Florence
Botticelli, especially Birth of Venus, at the Uffizi
Medieval and Renaissance art can kind of blur together for me. I feel like it does for most people aside from people who really specialize in it. Renaissance art can get kind of monotonous for me when you're only seeing it in print, like while browsing the internet or in a textbook. Botticelli fell victim to that for me. Botticelli always seemed like a standard painter from that time. Dude painted Roman themes but H O L Y S H I T his work in person was so good. I thought Birth of Venus was very overhyped before this, like a Hopper's Nighthawks kind of thing or something where I don't really understand why that particular work is one of art history's standouts. I was so, so wrong. Botticelli is underhyped. It sounds so vague to describe a piece of art as just beautiful but that's what his stuff was. Just cut and dry beautiful and serene. It was really breathtaking and very, very, VERY hard to walk away from.
I have no photos because they're not allowed in the Uffizi but it's not like they could do it justice anyway.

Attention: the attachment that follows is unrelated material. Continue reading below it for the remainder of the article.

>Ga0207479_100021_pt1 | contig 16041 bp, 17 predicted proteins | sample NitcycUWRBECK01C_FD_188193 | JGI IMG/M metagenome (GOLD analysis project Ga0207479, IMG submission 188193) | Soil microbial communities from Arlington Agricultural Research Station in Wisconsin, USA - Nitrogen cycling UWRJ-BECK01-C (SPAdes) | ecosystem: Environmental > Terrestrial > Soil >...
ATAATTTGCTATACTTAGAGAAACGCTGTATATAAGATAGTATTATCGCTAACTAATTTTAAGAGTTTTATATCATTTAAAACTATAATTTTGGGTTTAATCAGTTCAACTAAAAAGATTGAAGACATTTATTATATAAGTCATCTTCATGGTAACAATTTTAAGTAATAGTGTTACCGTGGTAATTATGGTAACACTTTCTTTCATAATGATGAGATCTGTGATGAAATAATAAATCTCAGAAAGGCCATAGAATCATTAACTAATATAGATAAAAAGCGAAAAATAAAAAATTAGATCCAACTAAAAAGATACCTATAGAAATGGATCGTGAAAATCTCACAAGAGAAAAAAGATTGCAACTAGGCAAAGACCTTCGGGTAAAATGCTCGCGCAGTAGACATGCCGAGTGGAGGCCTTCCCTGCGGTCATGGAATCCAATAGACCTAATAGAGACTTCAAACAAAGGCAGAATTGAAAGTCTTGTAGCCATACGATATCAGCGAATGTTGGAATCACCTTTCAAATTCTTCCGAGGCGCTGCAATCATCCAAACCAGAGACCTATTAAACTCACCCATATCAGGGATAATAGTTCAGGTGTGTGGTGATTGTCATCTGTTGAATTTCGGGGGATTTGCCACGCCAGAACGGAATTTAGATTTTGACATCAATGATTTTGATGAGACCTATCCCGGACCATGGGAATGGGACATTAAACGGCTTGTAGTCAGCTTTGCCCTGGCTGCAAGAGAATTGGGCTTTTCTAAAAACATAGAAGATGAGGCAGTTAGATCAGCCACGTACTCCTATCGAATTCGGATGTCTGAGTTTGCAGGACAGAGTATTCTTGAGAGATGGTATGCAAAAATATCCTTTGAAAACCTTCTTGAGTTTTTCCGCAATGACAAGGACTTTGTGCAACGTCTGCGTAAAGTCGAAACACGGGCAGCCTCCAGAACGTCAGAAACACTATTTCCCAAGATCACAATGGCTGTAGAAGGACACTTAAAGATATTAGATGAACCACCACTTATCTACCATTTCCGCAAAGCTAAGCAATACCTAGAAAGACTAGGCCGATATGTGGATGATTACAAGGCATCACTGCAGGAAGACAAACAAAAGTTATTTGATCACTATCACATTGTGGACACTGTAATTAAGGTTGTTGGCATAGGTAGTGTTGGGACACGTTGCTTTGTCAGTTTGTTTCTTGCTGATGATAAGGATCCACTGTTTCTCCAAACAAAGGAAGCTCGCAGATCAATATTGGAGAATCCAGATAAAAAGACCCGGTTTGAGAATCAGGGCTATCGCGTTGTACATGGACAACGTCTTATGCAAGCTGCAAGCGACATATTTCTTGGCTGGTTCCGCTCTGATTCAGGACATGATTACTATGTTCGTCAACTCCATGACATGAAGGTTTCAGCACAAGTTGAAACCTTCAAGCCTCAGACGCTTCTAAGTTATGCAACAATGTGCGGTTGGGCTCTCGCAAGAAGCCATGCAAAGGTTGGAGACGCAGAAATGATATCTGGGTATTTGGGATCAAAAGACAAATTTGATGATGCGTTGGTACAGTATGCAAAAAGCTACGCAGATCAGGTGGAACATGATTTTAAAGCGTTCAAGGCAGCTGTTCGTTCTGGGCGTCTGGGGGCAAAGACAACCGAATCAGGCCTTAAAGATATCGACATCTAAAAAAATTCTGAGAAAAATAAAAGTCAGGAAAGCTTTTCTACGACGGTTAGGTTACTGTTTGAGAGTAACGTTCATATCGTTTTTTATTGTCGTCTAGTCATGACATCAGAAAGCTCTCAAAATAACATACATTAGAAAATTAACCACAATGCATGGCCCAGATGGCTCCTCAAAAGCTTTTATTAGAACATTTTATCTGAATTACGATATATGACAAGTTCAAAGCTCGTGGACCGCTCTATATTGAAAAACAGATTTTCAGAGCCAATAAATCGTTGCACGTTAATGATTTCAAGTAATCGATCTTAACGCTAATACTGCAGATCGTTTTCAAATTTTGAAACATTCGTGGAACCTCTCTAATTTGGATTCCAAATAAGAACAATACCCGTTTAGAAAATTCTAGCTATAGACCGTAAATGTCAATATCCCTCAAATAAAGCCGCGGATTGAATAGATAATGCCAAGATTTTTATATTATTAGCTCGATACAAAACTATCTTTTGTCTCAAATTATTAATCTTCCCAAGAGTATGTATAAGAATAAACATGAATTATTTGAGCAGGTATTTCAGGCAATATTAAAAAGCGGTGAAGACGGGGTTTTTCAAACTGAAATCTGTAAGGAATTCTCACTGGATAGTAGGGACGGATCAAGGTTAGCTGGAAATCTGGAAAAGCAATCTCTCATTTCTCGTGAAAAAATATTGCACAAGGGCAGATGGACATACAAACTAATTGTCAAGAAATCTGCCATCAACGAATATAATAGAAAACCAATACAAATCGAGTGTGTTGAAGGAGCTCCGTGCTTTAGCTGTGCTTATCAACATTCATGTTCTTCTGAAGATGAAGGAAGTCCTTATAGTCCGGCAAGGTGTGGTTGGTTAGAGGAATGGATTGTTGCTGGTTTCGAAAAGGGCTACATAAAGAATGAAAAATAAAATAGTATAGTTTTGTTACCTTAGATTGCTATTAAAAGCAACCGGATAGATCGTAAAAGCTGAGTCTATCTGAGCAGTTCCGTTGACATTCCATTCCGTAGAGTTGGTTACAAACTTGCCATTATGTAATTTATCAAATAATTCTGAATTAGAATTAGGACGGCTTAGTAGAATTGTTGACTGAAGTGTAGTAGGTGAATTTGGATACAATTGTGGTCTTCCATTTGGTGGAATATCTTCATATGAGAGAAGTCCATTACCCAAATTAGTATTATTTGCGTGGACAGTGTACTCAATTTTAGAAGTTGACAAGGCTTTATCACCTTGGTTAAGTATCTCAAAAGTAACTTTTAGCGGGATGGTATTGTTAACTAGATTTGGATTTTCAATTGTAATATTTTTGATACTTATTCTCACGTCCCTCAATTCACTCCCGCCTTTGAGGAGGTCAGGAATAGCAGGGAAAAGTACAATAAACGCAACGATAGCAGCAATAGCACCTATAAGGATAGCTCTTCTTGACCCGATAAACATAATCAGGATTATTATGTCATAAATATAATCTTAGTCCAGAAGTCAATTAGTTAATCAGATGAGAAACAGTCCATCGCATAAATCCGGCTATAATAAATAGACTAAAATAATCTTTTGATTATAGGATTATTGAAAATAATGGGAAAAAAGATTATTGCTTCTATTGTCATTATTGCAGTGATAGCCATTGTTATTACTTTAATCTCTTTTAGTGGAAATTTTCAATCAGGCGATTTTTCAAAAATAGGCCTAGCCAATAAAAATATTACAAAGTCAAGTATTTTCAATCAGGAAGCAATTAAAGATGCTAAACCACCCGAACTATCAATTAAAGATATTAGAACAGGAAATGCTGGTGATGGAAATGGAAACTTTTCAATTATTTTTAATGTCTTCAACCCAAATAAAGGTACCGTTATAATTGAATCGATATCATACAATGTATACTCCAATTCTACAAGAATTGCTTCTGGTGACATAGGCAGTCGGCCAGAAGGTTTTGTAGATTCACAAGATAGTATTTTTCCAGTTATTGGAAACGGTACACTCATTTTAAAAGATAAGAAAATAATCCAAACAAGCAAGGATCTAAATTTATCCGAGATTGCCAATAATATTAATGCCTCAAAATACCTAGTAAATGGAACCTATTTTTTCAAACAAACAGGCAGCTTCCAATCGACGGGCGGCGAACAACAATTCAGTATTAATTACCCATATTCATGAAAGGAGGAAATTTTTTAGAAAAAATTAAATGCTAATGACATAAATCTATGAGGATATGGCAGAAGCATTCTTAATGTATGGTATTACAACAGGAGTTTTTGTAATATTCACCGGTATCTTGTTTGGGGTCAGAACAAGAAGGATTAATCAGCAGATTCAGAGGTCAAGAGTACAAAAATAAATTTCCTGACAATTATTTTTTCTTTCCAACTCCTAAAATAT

Botticelli's Primavera

 Botticelli's very famous Birth of Venus

I loaded up on Venus souvenirs in the gift shop but I'm just overall bummed out because it's not the same. I want to just barf over how good it was. I lay in bed thinking "Wow, I saw something truly spectacular today" when I was falling asleep that night.
My Birth of Venus lipstick holder. I was debating getting a pill case which I need a bit more for my purse but obviously I have to have the goddess of beauty on something that holds beauty supplies instead of Allegra. 

My Botticelli mug. I'm kind of put off by the schmatlzy writing on the side (unseen in this photo) but I'll just turn it around on the shelf so no one will ever know aside from me. Not even you, blog audience. Aka 2 people.
I also got a magnet and a postcard. I was just loading my arms up with shit. I was so possessed by Botticelli's work that I had to own everything possible. It was like I was a kid in a Disneyland gift shop. I stopped just short of a poster because a. IT WASN'T EVEN CLOSE TO THE REAL THING HOW COULD I LIVE WITH MYSELF and b. I already have way too many things to hang on my walls. My theoretical gallery wall Pintrest board is a mile long. I can't be spontaneously buying things that captivate me. I need to be saving spare dollars for my actual plans.